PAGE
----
Overall, AvX: Vs was not the most essential component of Marvel's 2012 event. Its focus solely on fights that couldn't quite make it into the main title ensured that, often, the book would be primarily style rather than substance. Surprisingly, however, the creative minds behind various portions of the mini-series found freedom to create profoundly different and interesting glimpses at these characters without the shackles of continuity heavy exposition, or editorially mandated story drivers. Even if you didn't read the other five issues of AvX: Vs., even if you didn't read any of AvX at all, the talent on display in this issue is more than worth the purchase price. If anyone doesn't smile at the final page, where Squirrel Girl and Pixie find out their innocent game may have wider-reaching ramifications than they could have ever imagined, then they may have a bigger problem than finding great comics.


Green Lantern #13

Written by Geoff Johns

Art by Doug Mahnke, Christian Alamy, Mark Irwin, Tom Nguyen, Keith Champagne, Marc Deering, Alex Sinclair and Tony Avina

Lettering by Steve Wands

Published by DC Comics

Review by David Pepose

'Rama Rating: 7 out of 10

Who is Simon Baz?

Mechanic. Street racer. Suspected terrorist. And now, a member of the interstellar police force known as the Green Lantern Corps.

Beyond that, though... well, our hero is still hazy. Writer Geoff Johns and artist Doug Mahnke don't take many chances with this new hero after the Guantanamo Bay-inspired #0 issue, but instead lay down plot points to try to raise the stakes.

On the run from the federal government after the Lantern ring broke him out of prison, Simon Baz is still a bit of a blank slate in this book. To be honest, Geoff Johns focuses on just about everyone but him in this issue — President Obama and Amanda Waller lay on the exposition about the previous four Lanterns, Simon's sister gives him at least some sort of human touchstone to threaten him (besides incarceration), a hint of mystery as to Hal Jordan and Sinestro's current predicament, and there's a nice cliffhanger that should lead to a thrilling action-heavy issue next month. As far as plotting goes, Johns is going basic but strong — in particular, I love the Jordan/Sinestro riff on the iconic Abin Sur induction speech to the Green Lantern Corps.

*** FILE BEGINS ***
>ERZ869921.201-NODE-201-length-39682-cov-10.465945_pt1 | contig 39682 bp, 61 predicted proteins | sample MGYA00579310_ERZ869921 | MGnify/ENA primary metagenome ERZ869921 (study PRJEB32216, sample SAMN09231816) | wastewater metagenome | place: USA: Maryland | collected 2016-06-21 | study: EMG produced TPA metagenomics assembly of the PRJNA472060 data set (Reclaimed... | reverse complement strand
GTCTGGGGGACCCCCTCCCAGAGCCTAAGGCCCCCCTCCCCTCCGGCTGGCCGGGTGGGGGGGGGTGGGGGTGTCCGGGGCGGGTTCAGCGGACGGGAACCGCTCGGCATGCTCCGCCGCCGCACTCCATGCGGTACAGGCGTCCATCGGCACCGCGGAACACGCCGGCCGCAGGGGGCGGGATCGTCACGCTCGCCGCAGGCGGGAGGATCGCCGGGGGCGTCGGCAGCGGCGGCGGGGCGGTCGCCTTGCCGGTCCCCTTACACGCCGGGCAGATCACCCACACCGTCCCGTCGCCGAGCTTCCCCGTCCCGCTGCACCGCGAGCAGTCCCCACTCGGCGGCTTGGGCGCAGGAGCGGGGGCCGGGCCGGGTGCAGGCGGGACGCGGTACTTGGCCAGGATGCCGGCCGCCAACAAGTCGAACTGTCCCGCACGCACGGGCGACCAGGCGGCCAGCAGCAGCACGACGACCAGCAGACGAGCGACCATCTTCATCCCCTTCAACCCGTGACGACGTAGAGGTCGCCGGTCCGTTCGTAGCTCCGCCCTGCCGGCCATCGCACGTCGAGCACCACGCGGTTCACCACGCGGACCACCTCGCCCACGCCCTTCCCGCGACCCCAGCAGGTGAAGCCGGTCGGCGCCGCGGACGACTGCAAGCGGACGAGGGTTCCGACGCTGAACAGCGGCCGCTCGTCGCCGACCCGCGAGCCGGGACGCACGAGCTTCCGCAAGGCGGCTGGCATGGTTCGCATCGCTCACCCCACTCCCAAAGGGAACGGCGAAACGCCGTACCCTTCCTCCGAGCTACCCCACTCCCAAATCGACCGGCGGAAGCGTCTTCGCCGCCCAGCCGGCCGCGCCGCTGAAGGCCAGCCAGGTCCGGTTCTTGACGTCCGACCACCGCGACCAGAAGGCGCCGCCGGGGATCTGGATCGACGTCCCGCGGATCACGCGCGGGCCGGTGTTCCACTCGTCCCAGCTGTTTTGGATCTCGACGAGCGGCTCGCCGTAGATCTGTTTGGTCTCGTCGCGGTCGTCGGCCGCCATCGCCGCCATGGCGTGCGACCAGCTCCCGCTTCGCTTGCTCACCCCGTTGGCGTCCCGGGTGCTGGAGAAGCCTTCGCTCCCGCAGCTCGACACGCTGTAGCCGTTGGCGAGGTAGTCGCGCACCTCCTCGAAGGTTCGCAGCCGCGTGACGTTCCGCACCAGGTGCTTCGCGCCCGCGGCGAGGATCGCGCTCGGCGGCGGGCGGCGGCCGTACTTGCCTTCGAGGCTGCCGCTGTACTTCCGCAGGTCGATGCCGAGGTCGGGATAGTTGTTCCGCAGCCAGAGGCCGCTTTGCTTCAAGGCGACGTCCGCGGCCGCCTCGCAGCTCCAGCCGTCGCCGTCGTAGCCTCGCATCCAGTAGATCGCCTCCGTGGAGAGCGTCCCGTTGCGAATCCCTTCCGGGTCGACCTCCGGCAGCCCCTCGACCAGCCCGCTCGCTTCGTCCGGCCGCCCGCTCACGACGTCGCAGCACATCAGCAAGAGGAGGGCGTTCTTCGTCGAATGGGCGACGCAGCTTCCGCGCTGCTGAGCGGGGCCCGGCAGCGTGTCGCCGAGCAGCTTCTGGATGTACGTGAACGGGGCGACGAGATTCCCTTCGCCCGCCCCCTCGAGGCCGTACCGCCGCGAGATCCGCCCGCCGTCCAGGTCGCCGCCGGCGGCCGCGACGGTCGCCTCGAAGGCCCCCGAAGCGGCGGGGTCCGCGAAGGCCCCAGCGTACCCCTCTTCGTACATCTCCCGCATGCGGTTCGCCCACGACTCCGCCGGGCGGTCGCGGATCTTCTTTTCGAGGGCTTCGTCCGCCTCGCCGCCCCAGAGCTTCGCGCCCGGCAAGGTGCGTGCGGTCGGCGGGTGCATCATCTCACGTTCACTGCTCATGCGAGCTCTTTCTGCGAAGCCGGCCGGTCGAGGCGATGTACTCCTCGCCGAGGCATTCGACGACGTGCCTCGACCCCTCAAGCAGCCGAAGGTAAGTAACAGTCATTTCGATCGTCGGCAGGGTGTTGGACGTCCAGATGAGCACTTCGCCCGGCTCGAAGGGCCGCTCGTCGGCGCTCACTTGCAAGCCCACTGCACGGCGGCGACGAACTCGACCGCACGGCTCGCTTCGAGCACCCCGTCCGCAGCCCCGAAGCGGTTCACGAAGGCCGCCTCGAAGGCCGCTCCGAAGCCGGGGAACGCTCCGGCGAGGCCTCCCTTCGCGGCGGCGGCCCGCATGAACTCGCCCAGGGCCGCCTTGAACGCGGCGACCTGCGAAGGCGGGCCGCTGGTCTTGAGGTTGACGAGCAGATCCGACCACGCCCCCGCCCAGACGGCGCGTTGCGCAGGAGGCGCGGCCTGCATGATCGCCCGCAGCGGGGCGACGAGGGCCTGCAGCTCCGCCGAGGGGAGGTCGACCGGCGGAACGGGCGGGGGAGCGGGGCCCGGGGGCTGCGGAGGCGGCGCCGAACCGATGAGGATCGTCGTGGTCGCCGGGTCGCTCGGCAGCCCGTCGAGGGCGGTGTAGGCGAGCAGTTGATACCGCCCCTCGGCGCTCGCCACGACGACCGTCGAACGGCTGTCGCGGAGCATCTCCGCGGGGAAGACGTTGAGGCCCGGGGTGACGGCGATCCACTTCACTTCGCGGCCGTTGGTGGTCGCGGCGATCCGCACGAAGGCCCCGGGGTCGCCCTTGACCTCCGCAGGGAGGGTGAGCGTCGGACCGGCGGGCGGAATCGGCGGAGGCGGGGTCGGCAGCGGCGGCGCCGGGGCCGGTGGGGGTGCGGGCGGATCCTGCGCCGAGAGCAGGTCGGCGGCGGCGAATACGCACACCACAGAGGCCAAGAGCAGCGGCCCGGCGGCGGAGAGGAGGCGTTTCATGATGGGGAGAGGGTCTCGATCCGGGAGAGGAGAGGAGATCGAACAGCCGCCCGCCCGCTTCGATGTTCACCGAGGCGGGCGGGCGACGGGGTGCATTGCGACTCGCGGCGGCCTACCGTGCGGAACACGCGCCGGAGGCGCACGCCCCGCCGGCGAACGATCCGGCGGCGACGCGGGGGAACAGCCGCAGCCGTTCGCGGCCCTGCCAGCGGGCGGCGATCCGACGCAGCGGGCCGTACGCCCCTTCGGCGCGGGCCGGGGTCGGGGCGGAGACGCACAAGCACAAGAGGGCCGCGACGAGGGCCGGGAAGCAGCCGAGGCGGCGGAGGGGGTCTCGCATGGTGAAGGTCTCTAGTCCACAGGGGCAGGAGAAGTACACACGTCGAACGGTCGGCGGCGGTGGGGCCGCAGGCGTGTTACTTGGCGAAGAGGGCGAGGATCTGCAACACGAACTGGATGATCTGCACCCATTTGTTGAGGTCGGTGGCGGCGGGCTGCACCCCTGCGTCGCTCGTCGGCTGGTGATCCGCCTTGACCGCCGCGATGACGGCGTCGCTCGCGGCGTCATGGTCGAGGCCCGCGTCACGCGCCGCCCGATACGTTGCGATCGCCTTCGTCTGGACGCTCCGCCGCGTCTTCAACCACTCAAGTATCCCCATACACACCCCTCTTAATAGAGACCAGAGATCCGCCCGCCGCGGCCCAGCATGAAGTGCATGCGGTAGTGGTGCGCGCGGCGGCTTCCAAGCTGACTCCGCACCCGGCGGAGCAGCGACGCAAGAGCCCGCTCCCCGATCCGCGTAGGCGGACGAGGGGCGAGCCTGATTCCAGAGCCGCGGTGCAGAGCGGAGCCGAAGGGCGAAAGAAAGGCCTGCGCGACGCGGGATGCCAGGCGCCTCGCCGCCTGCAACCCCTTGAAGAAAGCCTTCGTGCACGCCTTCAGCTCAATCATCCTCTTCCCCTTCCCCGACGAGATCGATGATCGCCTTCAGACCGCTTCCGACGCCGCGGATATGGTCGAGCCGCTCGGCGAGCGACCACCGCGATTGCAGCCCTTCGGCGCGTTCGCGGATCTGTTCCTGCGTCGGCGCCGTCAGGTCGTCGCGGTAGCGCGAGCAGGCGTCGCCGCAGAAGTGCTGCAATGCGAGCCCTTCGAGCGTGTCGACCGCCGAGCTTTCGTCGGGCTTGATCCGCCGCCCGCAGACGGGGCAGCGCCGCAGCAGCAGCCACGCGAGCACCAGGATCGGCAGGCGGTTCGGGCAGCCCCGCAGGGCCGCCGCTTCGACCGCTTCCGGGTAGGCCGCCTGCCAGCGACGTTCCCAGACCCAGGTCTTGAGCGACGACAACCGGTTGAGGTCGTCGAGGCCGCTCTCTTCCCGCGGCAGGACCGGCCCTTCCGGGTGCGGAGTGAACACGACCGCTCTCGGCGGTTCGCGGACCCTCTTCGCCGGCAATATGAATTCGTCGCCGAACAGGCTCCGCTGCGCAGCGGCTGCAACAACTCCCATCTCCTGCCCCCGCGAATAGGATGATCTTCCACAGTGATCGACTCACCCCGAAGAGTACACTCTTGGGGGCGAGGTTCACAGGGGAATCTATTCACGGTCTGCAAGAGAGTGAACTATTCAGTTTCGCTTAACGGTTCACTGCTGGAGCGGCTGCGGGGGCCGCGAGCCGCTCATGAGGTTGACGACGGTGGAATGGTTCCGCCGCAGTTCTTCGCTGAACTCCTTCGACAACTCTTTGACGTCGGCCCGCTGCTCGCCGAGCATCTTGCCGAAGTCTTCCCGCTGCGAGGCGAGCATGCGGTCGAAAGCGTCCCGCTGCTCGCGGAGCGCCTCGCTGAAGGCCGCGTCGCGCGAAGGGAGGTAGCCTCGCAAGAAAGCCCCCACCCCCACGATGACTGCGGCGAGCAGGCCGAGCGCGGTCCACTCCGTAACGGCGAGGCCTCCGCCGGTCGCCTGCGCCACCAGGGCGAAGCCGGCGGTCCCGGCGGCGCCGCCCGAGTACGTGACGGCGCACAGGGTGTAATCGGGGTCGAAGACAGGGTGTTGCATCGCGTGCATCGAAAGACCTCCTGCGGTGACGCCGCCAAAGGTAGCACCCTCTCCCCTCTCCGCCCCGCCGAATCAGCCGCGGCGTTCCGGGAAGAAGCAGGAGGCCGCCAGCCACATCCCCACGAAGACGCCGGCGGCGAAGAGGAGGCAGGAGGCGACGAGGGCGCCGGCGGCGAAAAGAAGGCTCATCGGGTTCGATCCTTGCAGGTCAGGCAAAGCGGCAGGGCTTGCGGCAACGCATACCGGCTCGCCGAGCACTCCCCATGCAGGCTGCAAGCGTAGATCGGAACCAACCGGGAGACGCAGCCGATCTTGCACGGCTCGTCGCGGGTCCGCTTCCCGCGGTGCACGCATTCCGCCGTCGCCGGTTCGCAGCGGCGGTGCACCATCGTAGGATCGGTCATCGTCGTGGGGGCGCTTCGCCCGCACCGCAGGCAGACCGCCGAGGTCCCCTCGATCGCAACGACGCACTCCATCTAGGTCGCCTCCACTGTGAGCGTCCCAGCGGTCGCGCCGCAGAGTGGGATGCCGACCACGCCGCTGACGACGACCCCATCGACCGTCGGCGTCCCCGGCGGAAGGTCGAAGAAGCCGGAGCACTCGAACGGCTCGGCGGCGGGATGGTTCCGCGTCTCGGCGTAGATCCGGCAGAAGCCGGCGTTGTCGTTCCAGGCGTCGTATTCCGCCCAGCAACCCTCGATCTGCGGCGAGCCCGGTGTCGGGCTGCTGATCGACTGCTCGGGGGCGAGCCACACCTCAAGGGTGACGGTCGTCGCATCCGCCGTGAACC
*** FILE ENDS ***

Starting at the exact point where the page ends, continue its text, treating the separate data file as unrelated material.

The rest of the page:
The art is a good foundation for this, strong but not altogether radical. Doug Mahnke's artwork looks particularly clean, and while occasionally the details are a little weird — Simon's sister Sira works for the Secretary of State's office, yet walking in it looks like a bank, and the energy of the pages gets oppressive with Alex Sinclair and Tony Avina's dark color palette at the end of the book — it's still very easy to take in. Simon's costume, with the bold shoulder design, is particularly nice to look at, and I think will lend itself well to combat once the action heats up.

It's a slow burn, and it doesn't shoot for the moon — yet — but this is also a case of Geoff Johns doing his homework. He's set up just about everything he needs to launch Simon Baz on his troubled path of heroism... except a clear mission statement. By virtue of him being a Green Lantern, we know Simon is worthy, that he will become a force for good, but there's nothing driving him like Hal's theme of "conquer fear" or Kyle's "imagine anything." If Johns can create a strong metaphor for Baz, we'll be on to something amazing. But can even DC's designated hitter come up with that potent kind of magic twice?